“Another world entirely”: 16 hours to the South Pole and back

By Anna Lloyd December 9, 2022
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The first commercial scenic flight (direct from Australia) to the South Pole takes you to “another world entirely”.

“Yes, that really did just happen.” That’s my inner dialogue after alighting a Qantas Boeing Dreamliner 787 last week after 16 hours in the air, four over the white blancmange that is Antarctica and the South Pole.  

After boarding the flight in Melbourne, which was filled with the excited chatter of passengers, Antarctic experts and historians, and crew, we were up, up and away. A mere three hours and 45 minutes later we crossed the Antarctic coast – that’s the beauty of flying at 955km/h. 

From here the scenic flight took us soaring over the largest body of floating ice on the planet – the Ross Ice Shelf – then over the Beardmore Glacier and the Transantarctic Mountains, as we retraced the route of Robert Falcon Scott during his race to the South Pole in 1911. 

Transantarctic Mountains, Antarctica. Image credit: Anna Lloyd

At the South Pole we gazed down on a collection of ant-sized buildings and vehicles that make up the Amundsen–Scott South Pole Station, manned year-round. The pilot then turned the nose cone back across the vast Polar Plateau to the Axel Heiburg Glacier and, again, across the Ross Ice Shelf to the Bay of Whales, following Norwegian polar explorer Roald Amundsen’s successful route home, where he was crowned the victor in the race to the South Pole. Amundsen reached the South Pole on 14 December 1911, beating his British rival, Scott.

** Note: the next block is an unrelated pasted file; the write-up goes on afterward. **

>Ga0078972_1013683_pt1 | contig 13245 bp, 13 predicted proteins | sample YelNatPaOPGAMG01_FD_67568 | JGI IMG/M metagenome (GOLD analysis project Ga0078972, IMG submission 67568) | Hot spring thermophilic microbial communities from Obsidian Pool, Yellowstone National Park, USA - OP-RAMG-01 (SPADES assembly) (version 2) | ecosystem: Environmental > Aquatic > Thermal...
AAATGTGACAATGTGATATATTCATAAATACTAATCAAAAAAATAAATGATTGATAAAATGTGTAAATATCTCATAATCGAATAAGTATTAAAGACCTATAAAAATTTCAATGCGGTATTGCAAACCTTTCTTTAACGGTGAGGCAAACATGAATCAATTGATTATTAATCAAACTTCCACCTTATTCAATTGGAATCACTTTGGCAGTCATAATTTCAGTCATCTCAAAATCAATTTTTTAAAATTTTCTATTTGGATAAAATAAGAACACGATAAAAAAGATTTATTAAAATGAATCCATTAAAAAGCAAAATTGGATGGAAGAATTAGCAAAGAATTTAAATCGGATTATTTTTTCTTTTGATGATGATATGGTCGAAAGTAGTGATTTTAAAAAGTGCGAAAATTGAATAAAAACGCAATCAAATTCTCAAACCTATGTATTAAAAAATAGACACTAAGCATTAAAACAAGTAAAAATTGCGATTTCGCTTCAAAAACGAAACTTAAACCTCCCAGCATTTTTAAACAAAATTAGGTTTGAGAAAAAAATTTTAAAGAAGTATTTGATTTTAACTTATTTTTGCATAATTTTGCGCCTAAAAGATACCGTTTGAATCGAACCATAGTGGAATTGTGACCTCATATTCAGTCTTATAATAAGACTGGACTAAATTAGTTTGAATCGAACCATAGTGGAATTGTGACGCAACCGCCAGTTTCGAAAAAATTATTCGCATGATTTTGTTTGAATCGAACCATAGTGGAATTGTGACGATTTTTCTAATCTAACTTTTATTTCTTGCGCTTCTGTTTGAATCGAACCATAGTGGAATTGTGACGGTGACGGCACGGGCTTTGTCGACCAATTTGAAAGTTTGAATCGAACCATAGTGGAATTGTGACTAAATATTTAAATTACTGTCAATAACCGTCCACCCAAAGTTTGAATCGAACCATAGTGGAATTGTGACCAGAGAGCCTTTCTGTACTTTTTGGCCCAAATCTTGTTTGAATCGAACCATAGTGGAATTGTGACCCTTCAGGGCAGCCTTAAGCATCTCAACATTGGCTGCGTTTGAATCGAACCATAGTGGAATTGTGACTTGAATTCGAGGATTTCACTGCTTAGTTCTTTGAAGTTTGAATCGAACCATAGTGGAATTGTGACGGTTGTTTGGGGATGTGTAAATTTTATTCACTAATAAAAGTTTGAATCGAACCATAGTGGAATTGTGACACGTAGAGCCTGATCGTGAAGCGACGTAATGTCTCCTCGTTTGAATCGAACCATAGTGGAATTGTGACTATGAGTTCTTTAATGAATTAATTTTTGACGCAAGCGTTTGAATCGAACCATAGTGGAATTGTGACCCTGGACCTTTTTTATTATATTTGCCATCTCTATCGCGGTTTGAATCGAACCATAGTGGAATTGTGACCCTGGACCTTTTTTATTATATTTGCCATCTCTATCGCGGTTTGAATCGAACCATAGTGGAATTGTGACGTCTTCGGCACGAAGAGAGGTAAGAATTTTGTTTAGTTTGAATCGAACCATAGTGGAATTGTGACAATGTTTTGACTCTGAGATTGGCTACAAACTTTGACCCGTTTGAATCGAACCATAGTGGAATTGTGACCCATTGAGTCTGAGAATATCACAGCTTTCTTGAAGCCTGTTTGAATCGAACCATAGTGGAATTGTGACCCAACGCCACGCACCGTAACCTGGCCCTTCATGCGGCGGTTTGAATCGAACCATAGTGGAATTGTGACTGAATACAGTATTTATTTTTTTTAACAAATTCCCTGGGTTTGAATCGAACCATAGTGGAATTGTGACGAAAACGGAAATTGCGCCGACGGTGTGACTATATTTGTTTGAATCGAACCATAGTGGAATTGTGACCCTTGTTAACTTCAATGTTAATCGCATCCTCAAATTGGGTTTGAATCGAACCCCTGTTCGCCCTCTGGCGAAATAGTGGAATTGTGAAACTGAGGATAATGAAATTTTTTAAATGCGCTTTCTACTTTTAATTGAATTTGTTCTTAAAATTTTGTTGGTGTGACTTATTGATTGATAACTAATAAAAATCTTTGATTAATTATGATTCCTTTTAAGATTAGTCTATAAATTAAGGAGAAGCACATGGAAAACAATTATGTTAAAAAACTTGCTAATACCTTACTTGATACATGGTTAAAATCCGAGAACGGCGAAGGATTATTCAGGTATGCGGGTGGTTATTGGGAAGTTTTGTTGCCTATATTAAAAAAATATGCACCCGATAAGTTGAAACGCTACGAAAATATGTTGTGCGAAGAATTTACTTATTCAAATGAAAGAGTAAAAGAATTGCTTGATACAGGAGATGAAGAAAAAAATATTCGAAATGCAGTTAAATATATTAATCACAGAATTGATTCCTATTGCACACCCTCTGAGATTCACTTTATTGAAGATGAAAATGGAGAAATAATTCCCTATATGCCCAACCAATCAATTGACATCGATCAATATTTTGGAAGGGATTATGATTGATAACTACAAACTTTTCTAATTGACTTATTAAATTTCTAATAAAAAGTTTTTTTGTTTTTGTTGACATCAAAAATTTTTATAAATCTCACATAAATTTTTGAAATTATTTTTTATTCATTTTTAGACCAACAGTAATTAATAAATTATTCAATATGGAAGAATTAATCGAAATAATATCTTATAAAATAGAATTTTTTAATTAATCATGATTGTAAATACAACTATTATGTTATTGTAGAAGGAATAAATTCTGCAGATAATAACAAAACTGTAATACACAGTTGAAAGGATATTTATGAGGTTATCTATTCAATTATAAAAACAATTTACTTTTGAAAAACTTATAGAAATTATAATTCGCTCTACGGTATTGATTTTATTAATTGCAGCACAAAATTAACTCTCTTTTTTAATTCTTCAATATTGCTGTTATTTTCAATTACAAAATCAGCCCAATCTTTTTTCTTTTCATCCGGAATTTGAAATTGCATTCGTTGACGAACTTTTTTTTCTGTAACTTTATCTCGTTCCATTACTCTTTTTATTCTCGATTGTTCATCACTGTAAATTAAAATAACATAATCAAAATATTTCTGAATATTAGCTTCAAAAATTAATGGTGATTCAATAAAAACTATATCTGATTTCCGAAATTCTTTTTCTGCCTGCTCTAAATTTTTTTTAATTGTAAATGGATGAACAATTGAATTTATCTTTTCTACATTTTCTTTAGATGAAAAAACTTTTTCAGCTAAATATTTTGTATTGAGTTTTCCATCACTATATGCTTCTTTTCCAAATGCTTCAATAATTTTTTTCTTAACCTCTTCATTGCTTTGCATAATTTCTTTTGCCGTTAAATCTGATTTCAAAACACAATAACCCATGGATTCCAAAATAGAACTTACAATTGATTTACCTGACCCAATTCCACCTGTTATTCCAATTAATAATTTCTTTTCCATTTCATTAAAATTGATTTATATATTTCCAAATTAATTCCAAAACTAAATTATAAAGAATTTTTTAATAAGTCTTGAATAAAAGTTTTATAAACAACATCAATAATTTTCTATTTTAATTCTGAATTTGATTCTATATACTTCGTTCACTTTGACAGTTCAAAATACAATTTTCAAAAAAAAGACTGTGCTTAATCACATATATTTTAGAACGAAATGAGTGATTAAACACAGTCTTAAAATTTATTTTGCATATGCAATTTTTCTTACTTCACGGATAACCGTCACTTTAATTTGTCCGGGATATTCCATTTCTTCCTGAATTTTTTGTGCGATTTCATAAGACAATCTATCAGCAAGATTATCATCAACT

Our Antarctic experts regaled us with stories of their exploits, and experiencing those jagged peaks and vast icy glaciers firsthand (albeit from above and in great comfort) made me marvel at the tenacity and determination of these Heroic Age explorers. 

We also connected via phone with two modern-day polar explorers, Dr Gareth Andrews and Dr Richard Stephenson, who are in the midst of their own adventure – Antarctica 2023 – to complete the longest-ever unsupported ski crossing of Antarctica (2023km). In doing so they hope to provide scientists with a unique database to help address climate change. Hearing from them about their journey added another level of immersion.  

Take a listen:

And immersion is perhaps the word that best summarises my experience, from the spectacular images I collected on that perfect blue-sky day – the Ross Ice Shelf, the Transantarctic Mountains, Mt Erebus, Zucchelli Station and, of course, the South Pole station – to the walk down polar history’s extraordinary memory lane.  

Video credit: Anna Lloyd

“The final frontier never looked this good.  

As far as the eye could see – the sun glittered gold,  

Stark white peaks  

Reaching to oblivion.” 

You can follow Gareth and Richard’s progress on Facebook and Instagram.

Anna Lloyd travelled courtesy of Chimu Adventures.